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Uniform Distribution in Circle Intersection

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I''m working on some aiming code for an FPS mod, and I need some help figuring out how to get it to be a uniform distribution. The spread of bullets is calculated using 3 circles: one circle is the ''max total spread'' that is centered on the ''origin''. A second circle is the ''min delta spread'', which is centered on where your last bullet went, and the third circle is the ''max delta spread'' also centered on where your last bullet went. I need to figure out how to get a random point between the delta spread circles such that there will be uniform distribution. This I think I can find on my own because I know its been discussed here before, so on to my real problem: The red circle is the ''max total spread''. The yellow circle is the ''min delta spread'' and the green circle is the ''max delta spread''. I need to find a way to get a random point in the dark blue region with uniform distribution over the area. Also, because this is being implemented in a scripting language, fewer, simpler math operations are better (and just randomly generating points uniformly in between the spread circles until it falls inside the blue area isn''t an option). I already know how to get the points where the spread circles intersect the total circle, but I''m not sure how to use that to help me.

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The only way I can see doing it is dividing the circle up into pieces such that the function (or functions) describing each piece is/are continuous, and then randomly picking an x between the intersection of the green/red circle on the right and the leftmost point on the green circle, and then picking a y according to the piece corresponding to the x value. It all sounds so costly to me (speed-wise). Am I making any sense? I'll be more than happy to draw a picture. Sorry I can't be of more help though. This topic sure ain't easy.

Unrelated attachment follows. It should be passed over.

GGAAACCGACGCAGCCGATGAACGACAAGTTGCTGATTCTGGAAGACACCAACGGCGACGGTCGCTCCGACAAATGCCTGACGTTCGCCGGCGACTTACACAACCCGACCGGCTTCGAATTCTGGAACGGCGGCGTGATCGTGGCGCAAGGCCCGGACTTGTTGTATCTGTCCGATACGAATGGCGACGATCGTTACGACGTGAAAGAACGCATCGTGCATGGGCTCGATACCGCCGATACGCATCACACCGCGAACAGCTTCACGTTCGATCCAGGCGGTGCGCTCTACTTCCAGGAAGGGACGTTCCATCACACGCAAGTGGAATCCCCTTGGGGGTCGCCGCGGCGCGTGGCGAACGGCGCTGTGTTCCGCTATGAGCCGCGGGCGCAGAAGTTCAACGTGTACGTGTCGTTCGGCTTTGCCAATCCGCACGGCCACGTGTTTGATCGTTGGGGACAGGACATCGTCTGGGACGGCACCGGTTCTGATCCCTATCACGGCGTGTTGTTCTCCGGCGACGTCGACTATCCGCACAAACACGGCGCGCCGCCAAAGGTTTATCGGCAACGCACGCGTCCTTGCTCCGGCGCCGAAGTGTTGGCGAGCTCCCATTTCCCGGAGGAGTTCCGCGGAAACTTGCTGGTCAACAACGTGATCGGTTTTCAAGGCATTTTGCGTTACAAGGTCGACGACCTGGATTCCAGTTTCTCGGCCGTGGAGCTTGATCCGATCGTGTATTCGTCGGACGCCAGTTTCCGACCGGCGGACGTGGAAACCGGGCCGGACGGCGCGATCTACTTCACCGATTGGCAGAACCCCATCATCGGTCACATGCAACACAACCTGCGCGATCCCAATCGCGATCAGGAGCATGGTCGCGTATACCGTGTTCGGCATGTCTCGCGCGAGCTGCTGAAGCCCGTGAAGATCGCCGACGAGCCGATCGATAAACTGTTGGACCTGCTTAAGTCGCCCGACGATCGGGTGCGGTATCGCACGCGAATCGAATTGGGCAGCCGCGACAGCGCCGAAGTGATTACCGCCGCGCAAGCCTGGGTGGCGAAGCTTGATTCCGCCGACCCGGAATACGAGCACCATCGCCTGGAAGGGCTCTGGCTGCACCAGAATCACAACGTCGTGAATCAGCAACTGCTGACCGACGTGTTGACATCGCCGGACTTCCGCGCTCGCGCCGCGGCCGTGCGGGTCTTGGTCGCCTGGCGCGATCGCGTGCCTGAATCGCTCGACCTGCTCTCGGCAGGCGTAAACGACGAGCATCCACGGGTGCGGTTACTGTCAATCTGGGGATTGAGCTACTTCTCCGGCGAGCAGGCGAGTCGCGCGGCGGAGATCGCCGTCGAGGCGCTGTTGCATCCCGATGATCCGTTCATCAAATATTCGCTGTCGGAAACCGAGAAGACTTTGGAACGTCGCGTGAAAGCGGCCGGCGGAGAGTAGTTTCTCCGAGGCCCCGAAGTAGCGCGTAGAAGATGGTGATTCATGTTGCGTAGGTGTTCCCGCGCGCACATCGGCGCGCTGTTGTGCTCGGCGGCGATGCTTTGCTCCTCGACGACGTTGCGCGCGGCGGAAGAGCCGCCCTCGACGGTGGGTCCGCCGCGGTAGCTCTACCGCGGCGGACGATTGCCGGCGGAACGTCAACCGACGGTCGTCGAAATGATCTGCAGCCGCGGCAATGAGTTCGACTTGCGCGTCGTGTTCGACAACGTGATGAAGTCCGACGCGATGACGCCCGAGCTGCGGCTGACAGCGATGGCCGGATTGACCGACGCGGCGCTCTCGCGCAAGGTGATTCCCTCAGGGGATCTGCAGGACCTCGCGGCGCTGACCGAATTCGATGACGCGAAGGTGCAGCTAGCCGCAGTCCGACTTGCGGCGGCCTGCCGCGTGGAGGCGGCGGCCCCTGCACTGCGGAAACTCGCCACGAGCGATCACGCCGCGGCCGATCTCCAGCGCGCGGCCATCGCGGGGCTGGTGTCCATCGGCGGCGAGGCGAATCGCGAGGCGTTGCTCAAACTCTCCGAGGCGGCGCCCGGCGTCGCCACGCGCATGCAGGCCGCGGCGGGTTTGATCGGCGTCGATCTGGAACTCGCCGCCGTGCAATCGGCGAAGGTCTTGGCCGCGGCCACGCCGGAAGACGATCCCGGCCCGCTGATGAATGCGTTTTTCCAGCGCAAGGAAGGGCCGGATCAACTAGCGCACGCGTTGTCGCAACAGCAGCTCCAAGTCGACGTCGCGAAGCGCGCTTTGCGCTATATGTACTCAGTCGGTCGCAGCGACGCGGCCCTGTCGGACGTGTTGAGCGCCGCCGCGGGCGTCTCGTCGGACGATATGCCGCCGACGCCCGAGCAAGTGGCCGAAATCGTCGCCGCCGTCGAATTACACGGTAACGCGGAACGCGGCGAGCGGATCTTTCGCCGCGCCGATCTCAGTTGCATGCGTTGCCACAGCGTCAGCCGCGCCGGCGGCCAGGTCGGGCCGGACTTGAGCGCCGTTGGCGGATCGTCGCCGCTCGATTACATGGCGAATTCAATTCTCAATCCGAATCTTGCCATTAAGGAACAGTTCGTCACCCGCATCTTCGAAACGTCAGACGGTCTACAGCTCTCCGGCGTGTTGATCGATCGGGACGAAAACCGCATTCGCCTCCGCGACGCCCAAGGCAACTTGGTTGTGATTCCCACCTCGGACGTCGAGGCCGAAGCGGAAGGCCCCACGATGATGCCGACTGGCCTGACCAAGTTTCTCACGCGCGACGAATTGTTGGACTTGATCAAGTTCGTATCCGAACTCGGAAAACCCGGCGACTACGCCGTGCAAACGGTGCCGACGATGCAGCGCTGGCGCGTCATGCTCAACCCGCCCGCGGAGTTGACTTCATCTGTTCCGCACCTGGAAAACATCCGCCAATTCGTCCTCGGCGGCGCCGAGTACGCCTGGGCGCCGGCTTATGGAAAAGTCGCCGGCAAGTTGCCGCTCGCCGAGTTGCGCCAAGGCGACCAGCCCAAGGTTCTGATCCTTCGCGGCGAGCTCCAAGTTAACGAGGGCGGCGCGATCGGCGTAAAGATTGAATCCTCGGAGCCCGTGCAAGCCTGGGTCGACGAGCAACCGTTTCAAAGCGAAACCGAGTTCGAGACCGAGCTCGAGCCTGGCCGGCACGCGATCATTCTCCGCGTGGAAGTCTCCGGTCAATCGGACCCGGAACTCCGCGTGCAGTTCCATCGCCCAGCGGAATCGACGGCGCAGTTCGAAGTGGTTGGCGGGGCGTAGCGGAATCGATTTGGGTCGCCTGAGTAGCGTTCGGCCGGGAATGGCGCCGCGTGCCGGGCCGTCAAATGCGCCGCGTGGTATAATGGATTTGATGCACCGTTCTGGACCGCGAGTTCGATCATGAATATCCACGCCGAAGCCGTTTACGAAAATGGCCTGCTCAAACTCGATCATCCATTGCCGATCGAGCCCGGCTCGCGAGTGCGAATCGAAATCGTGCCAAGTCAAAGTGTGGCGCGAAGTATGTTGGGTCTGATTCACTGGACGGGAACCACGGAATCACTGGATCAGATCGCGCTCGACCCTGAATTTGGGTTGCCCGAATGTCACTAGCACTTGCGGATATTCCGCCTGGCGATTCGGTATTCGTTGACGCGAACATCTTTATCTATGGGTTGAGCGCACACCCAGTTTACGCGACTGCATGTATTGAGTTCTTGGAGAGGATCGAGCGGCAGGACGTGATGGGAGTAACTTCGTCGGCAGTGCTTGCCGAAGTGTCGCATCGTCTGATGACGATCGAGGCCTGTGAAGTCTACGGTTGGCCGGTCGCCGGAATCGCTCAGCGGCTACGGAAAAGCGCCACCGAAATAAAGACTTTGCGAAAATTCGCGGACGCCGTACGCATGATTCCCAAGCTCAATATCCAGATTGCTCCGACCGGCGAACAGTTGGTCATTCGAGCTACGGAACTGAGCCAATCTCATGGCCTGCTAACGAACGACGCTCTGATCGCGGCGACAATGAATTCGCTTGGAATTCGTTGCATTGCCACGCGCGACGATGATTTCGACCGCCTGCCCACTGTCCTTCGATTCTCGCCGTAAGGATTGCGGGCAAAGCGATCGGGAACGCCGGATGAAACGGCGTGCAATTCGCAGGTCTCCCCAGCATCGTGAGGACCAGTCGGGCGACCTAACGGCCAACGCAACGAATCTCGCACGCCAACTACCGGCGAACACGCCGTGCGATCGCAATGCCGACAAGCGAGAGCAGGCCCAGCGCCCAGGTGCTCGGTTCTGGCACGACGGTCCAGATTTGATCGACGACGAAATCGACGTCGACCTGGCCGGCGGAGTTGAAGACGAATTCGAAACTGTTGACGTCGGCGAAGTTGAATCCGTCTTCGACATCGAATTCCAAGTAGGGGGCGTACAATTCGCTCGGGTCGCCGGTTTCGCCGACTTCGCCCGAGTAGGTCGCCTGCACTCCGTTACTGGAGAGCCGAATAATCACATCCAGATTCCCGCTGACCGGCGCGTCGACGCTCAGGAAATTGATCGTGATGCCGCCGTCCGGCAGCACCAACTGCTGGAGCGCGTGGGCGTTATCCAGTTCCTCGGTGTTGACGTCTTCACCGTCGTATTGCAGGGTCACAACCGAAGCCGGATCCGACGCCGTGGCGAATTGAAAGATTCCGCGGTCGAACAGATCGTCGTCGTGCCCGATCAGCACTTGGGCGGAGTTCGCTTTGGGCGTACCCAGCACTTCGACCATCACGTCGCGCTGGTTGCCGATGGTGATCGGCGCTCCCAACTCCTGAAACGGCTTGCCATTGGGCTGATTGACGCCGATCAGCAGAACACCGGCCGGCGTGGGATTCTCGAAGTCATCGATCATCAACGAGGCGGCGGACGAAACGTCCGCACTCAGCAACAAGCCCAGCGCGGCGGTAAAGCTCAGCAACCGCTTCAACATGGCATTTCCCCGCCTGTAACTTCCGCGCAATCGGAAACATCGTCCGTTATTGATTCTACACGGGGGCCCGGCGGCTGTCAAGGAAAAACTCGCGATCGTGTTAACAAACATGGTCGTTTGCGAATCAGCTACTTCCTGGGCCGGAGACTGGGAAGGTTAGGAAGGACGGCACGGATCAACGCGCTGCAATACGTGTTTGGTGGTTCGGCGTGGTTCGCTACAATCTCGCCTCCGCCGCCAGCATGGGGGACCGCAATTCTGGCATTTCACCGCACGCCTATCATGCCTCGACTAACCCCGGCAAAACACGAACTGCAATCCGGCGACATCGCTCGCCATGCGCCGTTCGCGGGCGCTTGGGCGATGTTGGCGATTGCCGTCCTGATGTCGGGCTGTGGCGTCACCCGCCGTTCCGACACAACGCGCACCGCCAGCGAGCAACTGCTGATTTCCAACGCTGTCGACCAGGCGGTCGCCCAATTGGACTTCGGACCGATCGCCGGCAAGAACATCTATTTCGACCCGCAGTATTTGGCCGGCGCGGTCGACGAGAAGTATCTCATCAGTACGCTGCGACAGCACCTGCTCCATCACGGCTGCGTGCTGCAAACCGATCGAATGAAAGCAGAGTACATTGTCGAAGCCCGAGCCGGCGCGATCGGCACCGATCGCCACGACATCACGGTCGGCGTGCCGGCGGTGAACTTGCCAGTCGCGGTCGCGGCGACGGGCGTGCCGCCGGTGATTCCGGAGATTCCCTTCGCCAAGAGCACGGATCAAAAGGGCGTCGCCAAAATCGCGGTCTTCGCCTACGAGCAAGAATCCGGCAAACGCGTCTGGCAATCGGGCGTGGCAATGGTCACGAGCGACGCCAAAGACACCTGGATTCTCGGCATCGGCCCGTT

[edited by - uber_n00b on May 29, 2004 1:54:51 AM]

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You say a uniform distribution in a square isn't an option, but I really don't see why. The expected value of the number of attempts will be around 2 or less if the square is around the medium sized circle. The tests are also very quick. Otherwise, you'll have to change coordinate systems. One coordinate will be the radial bit around the last bullet. The other will be substantially more complicated. Then you can work out the inverse Jacobian and use that function, or something like that. I can tell you now it will not be pretty and will be very costly as in time.

I'm pretty certain there are no other ways, maybe you could have a uniform distribution in a different shape, so it 'hugs' the intersection you want more. The obvious one for this would be the 'donut' shape. The majority of the time it will be within the big circle anyway, and only requires one(very quick) test.

Of course there's no reason the distribution has to be perfect. You maybe able to find a good approximation.



[edited by - Higherspeed on May 29, 2004 6:45:45 AM]

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Truely just generating a point in the square and testing it might be acceptably fast, but I''d really like to know if there is another way just for curiosity''s sake =-)

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Think of it topologically. Generating a uniform bivariate distribution in a unit circle, given access to a random number generator with only a univariate uniform distribution is roughly analagous to the squaring the circle problem. At least any method I can think of that involves not rejecting generated numbers based on a fitness criterea maps onto the squaring the circle problem. (Or actually generates a non-uniform bivariate distribution.)

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It''s the intersection with the red disk that is the killer.

More efficient than generating points inside the square would be to generate points inside the green circle (outside the yellow circle) and then reject any outside the red circle.


John Bolton
Page 44 Studios
Current project: NHL Faceoff 2005 PS2

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I think I''ve worked out how to get a point in the ''donut area'' properly and it looks uniform when I generate points. In case anybody finds this thread when searching for such an algorithm:
a = random_angle()
v = (INNER_RADIUS / OUTER_RADIUS)2
d = sqrt(random() * (1-v) + v) * OUTER_RADIUS
x = d * cos(a);
y = d * sin(a);

where random returns a real in [0, 1]

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